Young Bay Area stars Kaepernick, Sandoval still need to prove their worth 

click to enlarge Pablo Sandoval
  • AP Photo/David Zalubowski
  • San Francisco Giants third baseman Pablo Sandoval warms up before facing the Colorado Rockies in the first inning of a baseball game in Denver on Monday, April 21, 2014.
Two young stars, Pablo Sandoval and Colin Kaepernick, are seeking new contracts. So far, the Giants and 49ers have resisted. I think that’s wise.

The Giants are in danger of losing Sandoval if they don’t sign him to a new contract before the end of the season. There are surely teams with deep enough pockets to grab him. One of them is fewer than 400 miles south.

The Giants’ position has been that if Sandoval shows he merits a huge raise, they’ll sign him to that contract before the season ends. Right now, it’s by no means certain that he’ll be worth it.

When he declined precipitously last season, his expanding waist line was thought to be the problem. Certainly, it made a significant difference in the field because he could no longer bend for ground balls or move very far.

But did it affect his hitting? There have often been hitters who were effective despite being hopelessly overweight.

That includes some stars. Hack Wilson was shaped like a beer barrel, fittingly enough, when he hit 56 homers with 191 RBIs in 1930. Those 191 RBIs still stand as a Major League Baseball record.

Even Babe Ruth, who was in good shape at the start of his career, put on considerable weight, which hurt him as a fielder and on the base paths but didn’t stop him from hitting prodigious and frequent home runs.

So Sandoval’s hitting problems may simply be that pitchers have figured him out.

Oddly enough, that may mean throwing strikes. He’s been a noted bad ball hitter in his career, but he may be having problems with fastballs on the inside part of the plate. Pitchers have always done intense study on hitters — and vice versa — and there are now many more videos they can study.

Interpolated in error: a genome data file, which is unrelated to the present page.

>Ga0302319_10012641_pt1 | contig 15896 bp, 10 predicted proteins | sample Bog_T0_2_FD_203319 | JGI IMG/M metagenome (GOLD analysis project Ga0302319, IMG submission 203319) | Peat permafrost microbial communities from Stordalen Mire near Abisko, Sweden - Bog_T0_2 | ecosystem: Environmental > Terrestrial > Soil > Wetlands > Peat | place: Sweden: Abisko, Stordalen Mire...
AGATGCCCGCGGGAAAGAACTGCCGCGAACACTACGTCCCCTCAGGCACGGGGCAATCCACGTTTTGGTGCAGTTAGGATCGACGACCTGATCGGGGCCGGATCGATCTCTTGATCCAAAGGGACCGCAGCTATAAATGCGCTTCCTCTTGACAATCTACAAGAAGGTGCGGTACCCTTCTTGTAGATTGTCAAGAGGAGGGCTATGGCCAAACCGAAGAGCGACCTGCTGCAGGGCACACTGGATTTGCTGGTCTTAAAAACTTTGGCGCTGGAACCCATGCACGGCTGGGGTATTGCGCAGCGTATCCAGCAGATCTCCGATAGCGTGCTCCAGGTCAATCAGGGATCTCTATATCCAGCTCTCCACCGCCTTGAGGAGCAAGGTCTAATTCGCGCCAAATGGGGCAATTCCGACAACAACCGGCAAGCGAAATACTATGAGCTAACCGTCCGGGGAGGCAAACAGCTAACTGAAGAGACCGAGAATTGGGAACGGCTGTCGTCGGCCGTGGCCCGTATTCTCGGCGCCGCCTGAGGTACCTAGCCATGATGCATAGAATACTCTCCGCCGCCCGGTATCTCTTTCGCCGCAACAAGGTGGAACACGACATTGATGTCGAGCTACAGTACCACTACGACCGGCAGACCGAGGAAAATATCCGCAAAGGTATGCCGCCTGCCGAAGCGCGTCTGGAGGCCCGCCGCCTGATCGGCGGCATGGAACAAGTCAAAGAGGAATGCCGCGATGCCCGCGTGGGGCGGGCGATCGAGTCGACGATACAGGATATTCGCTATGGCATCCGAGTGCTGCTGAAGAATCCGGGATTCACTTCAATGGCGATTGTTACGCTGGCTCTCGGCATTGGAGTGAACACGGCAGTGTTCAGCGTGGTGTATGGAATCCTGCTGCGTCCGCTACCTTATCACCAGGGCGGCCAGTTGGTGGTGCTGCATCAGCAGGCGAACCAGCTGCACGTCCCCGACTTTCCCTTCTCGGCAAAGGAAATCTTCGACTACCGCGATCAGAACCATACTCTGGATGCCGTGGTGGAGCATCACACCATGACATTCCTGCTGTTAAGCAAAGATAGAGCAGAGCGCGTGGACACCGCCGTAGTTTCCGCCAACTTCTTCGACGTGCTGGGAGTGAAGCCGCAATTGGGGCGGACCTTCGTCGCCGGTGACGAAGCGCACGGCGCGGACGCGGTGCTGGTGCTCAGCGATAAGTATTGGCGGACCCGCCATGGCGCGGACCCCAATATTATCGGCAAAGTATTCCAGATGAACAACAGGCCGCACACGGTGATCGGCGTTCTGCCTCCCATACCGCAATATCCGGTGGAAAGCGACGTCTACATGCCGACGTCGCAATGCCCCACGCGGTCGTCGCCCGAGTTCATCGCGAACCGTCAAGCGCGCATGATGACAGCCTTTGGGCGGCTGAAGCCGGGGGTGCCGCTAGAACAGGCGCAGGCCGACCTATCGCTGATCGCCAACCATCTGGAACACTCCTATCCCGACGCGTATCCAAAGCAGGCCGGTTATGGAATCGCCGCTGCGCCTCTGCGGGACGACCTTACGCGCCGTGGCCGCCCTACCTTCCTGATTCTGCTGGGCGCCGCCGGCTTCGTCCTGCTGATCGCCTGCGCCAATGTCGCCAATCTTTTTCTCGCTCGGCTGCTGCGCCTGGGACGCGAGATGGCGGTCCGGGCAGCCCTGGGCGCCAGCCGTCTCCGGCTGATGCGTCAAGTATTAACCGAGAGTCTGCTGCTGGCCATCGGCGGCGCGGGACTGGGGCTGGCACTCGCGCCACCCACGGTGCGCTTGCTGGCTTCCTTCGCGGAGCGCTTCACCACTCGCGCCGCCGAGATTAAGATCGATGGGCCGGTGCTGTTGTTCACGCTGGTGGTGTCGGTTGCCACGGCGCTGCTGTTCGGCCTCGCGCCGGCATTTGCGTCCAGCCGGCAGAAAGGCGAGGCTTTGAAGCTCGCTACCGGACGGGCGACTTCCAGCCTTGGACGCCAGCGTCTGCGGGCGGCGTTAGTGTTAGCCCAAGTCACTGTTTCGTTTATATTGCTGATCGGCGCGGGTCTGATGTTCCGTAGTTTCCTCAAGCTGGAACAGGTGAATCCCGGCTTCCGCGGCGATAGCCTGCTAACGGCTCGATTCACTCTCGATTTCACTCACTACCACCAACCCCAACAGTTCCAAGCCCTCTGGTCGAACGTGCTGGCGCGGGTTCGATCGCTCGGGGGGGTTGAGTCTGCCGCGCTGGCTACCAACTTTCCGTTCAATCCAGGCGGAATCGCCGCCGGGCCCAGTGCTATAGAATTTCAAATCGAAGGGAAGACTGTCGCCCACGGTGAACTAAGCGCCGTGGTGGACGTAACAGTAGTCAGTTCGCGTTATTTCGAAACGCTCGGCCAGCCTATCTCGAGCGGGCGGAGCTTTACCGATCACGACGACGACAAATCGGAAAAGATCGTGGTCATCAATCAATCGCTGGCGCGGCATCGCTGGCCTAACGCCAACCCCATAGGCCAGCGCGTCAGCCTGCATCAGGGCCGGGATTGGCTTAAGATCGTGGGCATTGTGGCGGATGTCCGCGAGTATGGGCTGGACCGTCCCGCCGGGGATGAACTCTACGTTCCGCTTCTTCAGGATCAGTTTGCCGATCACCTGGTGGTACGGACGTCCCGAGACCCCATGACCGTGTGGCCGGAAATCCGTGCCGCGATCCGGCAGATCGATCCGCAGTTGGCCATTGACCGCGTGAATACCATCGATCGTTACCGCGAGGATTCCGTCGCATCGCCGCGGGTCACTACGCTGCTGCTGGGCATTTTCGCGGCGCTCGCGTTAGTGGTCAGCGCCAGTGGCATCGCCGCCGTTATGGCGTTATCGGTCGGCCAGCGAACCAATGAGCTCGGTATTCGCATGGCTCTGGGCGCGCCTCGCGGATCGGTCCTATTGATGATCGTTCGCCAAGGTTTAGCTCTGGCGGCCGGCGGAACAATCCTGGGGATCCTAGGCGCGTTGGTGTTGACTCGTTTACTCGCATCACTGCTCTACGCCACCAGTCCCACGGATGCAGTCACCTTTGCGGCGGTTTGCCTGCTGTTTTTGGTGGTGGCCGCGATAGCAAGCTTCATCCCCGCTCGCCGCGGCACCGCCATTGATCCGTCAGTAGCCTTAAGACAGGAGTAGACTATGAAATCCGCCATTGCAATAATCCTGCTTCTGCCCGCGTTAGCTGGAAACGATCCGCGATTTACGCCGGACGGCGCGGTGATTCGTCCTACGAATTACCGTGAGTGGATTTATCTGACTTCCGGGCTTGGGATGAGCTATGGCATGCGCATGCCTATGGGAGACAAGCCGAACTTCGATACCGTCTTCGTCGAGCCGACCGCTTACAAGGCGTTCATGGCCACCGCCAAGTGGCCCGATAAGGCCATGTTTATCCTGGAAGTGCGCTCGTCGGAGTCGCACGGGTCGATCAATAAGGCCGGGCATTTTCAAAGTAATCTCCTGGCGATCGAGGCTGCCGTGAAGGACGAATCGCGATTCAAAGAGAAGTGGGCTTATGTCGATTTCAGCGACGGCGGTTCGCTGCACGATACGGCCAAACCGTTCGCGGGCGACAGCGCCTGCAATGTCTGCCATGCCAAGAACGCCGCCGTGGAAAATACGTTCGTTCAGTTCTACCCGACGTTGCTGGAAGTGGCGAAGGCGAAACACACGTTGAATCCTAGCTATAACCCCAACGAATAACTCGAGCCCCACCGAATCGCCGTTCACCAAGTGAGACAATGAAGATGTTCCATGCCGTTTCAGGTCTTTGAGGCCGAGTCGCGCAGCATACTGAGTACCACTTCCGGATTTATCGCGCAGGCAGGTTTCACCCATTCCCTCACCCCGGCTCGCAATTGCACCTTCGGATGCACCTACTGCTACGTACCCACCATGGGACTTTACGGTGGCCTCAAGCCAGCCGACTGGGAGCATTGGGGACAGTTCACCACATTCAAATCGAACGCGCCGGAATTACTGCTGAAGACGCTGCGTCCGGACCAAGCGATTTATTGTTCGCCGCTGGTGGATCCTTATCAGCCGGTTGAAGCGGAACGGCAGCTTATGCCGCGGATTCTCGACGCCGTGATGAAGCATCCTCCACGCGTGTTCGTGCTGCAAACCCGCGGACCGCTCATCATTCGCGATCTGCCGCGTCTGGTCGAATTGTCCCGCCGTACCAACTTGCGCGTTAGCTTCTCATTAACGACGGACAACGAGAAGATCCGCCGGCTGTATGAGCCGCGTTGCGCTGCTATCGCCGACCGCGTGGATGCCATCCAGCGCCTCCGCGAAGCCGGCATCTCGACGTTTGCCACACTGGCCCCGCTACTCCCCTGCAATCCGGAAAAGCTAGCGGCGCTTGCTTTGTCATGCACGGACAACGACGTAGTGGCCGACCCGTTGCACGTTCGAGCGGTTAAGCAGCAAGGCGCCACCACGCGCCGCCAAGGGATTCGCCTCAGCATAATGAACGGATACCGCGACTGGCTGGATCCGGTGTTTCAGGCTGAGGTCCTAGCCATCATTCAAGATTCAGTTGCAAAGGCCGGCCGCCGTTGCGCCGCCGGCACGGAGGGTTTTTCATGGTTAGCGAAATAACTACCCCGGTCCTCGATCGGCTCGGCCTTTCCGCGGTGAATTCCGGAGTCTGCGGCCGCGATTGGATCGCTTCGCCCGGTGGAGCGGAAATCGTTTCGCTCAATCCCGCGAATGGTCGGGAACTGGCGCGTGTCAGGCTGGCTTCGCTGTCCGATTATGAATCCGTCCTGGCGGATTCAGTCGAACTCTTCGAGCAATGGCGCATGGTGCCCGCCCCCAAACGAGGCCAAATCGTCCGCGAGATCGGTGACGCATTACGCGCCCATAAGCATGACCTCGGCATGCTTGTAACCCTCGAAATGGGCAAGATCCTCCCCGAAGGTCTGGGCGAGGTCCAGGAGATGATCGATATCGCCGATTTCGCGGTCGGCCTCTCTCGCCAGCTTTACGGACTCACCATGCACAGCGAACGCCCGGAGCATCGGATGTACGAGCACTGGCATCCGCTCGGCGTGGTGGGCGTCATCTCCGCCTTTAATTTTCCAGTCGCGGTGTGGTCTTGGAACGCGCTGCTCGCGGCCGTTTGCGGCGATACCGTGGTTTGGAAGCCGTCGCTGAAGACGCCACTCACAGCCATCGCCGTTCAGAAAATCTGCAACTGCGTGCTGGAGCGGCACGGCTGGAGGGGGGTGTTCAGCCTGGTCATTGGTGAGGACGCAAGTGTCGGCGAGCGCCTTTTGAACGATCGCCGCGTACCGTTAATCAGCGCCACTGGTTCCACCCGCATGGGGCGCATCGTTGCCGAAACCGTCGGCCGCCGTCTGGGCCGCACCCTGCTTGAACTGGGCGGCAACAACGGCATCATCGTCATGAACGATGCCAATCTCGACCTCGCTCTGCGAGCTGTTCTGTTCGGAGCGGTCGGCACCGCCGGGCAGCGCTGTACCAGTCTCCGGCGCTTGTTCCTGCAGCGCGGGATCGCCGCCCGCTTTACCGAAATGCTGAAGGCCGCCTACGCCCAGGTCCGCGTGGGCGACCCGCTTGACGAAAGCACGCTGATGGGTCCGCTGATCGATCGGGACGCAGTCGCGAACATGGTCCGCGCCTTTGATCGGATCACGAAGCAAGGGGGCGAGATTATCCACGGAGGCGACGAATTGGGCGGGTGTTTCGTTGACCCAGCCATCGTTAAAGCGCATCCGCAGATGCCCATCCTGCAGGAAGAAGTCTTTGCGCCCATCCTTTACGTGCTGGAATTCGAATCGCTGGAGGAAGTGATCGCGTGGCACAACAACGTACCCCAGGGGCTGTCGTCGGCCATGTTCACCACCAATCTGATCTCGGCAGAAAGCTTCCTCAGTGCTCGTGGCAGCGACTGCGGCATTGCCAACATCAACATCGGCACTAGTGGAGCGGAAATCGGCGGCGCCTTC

He’s a long way from the hitter who slammed three home runs in Game 1 of the 2012 World Series. His slump has now extended from the second half of last season to the start of this one. As beloved as he’s been by Giants fans, they may have to soon face life without him.

The 49ers, on the other hand, have the benefit of having much more time to make a decision on Kaepernick. He has another year to go on his contract and they’ll let that ride for another year because giving him a new contract now could wreak havoc with their salary cap situation.

Kaepernick has often made spectacular plays, but his judgment in the red zone is not good, especially in the most critical situations. In the Super Bowl loss to the Baltimore Ravens, he threw three straight incomplete passes into good coverage.

In the NFC Championship Game in January, he challenged Richard Sherman, the NFL’s top cornerback, on what became the final play of the game. Sherman tipped the pass and a teammate grabbed it in the end zone.

Perhaps he’ll learn to play under control, but until he does, the 49ers will be wise to avoid a long-term commitment.

Glenn Dickey has been covering Bay Area sports since 1963 and also writes on www.GlennDickey.com. Email him at glenndickey36@gmail.com.

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Glenn Dickey

Glenn Dickey

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